An anonymous electrical and systems engineer going only by the moniker BTE-Dan has posted surprisingly detailed plans for a full-scale, functioning Starship Enterprise that he claims could be built in 20 years. Though it may be tempting to scoff at such lofty ambition, the Build the Enterprise website (up all of one week) includes specifications, costs, mission plan and funding strategies, all suggesting that a serious amount of thought has gone into creating a real world counterpart to the icon spaceship of the TV and movie series, Star Trek.
The project appears to be born of Dan's frustration with humankind's present spacefaring efforts. Dan more or less dismisses the International Space Station for its lack of gravity and cramped quarters, describing its toilet facilities as "comical and primitive," and musing how the money may have been better spent. Dan's answer? A full-scale USS Enterprise similar in form, dissimilar in function to that of the TV and movie series; that would operate as "a spaceship, a space station and a spaceport," and be home to a thousand people.
NEW ATLAS NEEDS YOUR SUPPORT
Upgrade to a Plus subscription today, and read the site without ads.
It's just US$19 a year.UPGRADE NOW
Though similar in scale and appearance to the USS Enterprise ("it ends up that this ship configuration is quite functional," Dan writes), the "Gen1 Enterprise" would be functionally very different. Firstly, the main nuclear-powered ion engine (boasting 1.5 GW of power) would strictly limit the Enterprise to intra-solar system missions, being incapable of anything approaching faster-than-light speeds. However, Dan claims that the Gen1 would be capable of reaching Mars from Earth within ninety days, and reaching the Moon in three. Comparatively rudimentary compared to the NCC-1701 portrayed on screen, Dan's Gen1 proposal is somewhat analogous to the real world "Tricorder" we looked at last month, being one imaginary technology scaled back to meet present day technological possibilities - though obviously this is a rather more ambitious scheme.
Dan claims that the Gen1 would have ample living space and could generate gravity of 1 g. This would be created by a rotating magnetically-suspended gravity wheel housed within the Enterprise's familiar saucer-shaped section. A counter-rotating ring is also proposed in order to prevent the body of the ship rotating. Dan suggests that the second ring might be filled with water, propellant, or other materials that would be needed aboard ship.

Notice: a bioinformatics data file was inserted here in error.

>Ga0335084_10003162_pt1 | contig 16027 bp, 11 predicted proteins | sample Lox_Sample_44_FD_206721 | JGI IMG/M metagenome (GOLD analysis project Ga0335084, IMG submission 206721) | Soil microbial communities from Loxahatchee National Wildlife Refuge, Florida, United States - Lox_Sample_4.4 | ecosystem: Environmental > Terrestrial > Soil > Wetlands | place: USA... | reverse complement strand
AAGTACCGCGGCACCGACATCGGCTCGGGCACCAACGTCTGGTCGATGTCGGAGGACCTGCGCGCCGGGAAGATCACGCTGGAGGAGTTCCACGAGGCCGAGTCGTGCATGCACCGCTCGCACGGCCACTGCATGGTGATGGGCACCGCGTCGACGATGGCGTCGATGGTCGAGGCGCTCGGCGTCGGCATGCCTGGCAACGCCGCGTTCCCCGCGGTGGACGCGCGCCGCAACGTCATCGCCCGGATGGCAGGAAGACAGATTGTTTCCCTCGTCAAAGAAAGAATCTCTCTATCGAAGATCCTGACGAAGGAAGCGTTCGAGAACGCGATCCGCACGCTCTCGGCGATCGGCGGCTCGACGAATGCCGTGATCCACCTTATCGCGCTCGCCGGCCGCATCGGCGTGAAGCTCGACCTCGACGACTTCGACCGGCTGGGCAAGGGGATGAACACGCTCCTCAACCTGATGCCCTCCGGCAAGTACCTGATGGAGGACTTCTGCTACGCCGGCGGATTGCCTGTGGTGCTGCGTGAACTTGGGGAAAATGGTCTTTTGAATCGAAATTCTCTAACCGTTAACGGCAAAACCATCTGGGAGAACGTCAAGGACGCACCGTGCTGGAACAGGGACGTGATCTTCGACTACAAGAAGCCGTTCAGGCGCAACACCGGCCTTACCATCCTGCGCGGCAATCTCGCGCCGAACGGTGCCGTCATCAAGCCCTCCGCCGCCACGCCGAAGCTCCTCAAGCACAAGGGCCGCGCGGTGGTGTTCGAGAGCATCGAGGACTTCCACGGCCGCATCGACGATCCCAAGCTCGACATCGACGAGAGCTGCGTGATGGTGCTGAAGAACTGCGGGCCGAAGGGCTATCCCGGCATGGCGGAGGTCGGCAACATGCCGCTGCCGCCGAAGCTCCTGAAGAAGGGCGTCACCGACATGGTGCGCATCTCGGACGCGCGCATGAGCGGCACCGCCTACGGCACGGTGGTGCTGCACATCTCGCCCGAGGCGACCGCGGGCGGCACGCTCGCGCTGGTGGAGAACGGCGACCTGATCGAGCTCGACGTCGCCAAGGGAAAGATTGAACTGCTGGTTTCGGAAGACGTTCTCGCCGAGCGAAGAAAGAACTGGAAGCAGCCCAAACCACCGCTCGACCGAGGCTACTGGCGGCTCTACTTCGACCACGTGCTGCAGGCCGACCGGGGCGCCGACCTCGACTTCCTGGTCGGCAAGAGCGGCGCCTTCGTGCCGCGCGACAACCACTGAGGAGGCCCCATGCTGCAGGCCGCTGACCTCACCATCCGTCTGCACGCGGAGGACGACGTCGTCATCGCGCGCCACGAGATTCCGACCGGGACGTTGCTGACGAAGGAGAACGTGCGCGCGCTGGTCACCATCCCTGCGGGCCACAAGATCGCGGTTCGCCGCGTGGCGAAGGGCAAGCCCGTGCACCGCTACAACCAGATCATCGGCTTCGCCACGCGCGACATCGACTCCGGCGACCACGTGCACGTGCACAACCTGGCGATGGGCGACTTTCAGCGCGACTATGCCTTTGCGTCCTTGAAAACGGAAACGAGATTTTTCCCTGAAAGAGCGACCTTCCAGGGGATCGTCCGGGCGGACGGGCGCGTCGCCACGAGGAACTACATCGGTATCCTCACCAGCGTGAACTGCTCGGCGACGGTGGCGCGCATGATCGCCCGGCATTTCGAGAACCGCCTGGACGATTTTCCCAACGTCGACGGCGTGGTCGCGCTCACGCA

In lieu of a transporter beam Dan proposes a "Universal Lander" which would act as a ferry when the Enterprise operated as a space port in orbit around the Earth, Moon or Mars. The lander would be capable of relaunching from planets using only the rockets and fuel it carried on board, without need of additional boosters.
Constructed entirely in space, Dan claims that, over 20 years, the Gen1 Enterprise, would cost no more that US$1 trillion to build. This is hardly surprising when one considers that it would be 960 meters (3150 feet) long and have a mass equivalent to 28 Saturn V rockets (or about 85 million kilograms or 187 million pounds).
As expensive as it sounds, Dan claims the the project would constitute only (I say only) 0.27 percent of the United States' GDP, and would allow the construction of ever-more advanced Enterprises every 33 years. Dan claims this compares favorably to the Apollo era, when NASA's budget averaged 0.5 percent of the country's GDP. Further, at a spend of $40 billion per year, Dan reckons this equates to 1.1 percent of the 2012 budget.
Dan's also cooked up an ambitious mission schedule that would first put the Gen1 to use as a space station, before sending it on missions to the Moon, Mars, Venus. Subsequent missions would see it diverting asteroids and sending hydrobots to Europa.
If this sounds batty, consider that Dan's idea has clearly caught the public's imagination. In the week since its launch, traffic to Dan's website has spiked from 100 visitors per day to over 40,000, forcing him to purchase a dedicated server. The website is well worth a browse, but bear with it as it does run a little on the slow side. She just can'nae take it. (Sorry.)
A video demoing gravity wheel functioning can be seen below.